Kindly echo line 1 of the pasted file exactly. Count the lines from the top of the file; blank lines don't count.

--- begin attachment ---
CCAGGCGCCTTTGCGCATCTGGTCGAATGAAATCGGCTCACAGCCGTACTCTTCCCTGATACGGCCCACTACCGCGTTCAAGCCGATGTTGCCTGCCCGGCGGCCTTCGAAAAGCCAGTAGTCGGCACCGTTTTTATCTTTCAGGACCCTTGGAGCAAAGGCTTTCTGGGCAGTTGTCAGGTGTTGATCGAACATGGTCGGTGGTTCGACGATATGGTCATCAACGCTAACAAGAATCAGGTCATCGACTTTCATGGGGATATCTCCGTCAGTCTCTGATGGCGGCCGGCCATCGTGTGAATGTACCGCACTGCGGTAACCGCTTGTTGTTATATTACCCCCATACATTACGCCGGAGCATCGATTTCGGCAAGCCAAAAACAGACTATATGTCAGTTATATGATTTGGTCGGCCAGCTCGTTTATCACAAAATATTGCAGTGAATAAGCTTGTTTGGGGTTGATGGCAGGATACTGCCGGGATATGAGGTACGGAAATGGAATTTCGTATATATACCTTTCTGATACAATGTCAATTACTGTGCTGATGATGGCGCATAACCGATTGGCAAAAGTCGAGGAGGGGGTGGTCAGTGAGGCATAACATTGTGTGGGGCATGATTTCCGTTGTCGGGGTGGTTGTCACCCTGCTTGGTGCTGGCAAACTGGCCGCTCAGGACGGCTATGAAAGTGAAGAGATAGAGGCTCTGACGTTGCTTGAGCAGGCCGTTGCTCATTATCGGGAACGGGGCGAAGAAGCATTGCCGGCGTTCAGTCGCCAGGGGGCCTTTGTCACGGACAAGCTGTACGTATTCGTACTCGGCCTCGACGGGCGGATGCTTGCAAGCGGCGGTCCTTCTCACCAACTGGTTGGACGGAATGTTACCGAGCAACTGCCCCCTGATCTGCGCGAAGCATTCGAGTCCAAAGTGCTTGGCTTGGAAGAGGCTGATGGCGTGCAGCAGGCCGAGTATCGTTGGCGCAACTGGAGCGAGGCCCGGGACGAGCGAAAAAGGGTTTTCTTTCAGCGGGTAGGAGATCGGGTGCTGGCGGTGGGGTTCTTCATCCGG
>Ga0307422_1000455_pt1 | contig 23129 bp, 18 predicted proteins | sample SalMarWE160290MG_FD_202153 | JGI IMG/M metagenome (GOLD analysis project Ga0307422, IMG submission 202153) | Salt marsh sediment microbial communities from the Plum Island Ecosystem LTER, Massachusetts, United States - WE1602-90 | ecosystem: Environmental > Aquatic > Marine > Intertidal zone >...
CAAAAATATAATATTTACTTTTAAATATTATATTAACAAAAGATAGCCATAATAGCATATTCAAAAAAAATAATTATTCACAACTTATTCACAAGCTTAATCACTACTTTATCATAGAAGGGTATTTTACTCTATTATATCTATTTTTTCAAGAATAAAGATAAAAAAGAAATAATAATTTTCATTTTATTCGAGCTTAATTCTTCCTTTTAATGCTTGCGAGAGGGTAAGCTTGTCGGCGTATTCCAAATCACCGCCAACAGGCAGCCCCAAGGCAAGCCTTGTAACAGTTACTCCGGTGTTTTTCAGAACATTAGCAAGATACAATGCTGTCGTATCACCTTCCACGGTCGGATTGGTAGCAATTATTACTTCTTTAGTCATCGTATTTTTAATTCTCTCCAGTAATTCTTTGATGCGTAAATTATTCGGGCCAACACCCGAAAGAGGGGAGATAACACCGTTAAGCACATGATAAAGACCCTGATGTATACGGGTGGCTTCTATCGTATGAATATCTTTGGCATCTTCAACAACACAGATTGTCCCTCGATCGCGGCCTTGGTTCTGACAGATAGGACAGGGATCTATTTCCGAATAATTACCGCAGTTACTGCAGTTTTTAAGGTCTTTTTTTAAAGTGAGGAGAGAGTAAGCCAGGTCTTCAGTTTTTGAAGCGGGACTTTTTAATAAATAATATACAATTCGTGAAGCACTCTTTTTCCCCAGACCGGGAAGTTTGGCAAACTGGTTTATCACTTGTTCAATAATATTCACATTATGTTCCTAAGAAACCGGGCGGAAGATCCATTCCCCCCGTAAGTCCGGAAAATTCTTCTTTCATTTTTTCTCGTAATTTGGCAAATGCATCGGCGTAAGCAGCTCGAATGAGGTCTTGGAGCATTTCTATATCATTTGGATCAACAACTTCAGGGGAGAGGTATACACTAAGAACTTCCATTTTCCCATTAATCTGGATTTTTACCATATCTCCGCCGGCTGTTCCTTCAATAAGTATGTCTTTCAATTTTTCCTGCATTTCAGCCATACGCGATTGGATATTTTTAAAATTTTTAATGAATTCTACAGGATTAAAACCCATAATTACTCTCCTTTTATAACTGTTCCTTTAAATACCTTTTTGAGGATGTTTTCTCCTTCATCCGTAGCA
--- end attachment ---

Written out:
CCAGGCGCCTTTGCGCATCTGGTCGAATGAAATCGGCTCACAGCCGTACTCTTCCCTGATACGGCCCACTACCGCGTTCAAGCCGATGTTGCCTGCCCGGCGGCCTTCGAAAAGCCAGTAGTCGGCACCGTTTTTATCTTTCAGGACCCTTGGAGCAAAGGCTTTCTGGGCAGTTGTCAGGTGTTGATCGAACATGGTCGGTGGTTCGACGATATGGTCATCAACGCTAACAAGAATCAGGTCATCGACTTTCATGGGGATATCTCCGTCAGTCTCTGATGGCGGCCGGCCATCGTGTGAATGTACCGCACTGCGGTAACCGCTTGTTGTTATATTACCCCCATACATTACGCCGGAGCATCGATTTCGGCAAGCCAAAAACAGACTATATGTCAGTTATATGATTTGGTCGGCCAGCTCGTTTATCACAAAATATTGCAGTGAATAAGCTTGTTTGGGGTTGATGGCAGGATACTGCCGGGATATGAGGTACGGAAATGGAATTTCGTATATATACCTTTCTGATACAATGTCAATTACTGTGCTGATGATGGCGCATAACCGATTGGCAAAAGTCGAGGAGGGGGTGGTCAGTGAGGCATAACATTGTGTGGGGCATGATTTCCGTTGTCGGGGTGGTTGTCACCCTGCTTGGTGCTGGCAAACTGGCCGCTCAGGACGGCTATGAAAGTGAAGAGATAGAGGCTCTGACGTTGCTTGAGCAGGCCGTTGCTCATTATCGGGAACGGGGCGAAGAAGCATTGCCGGCGTTCAGTCGCCAGGGGGCCTTTGTCACGGACAAGCTGTACGTATTCGTACTCGGCCTCGACGGGCGGATGCTTGCAAGCGGCGGTCCTTCTCACCAACTGGTTGGACGGAATGTTACCGAGCAACTGCCCCCTGATCTGCGCGAAGCATTCGAGTCCAAAGTGCTTGGCTTGGAAGAGGCTGATGGCGTGCAGCAGGCCGAGTATCGTTGGCGCAACTGGAGCGAGGCCCGGGACGAGCGAAAAAGGGTTTTCTTTCAGCGGGTAGGAGATCGGGTGCTGGCGGTGGGGTTCTTCATCCGG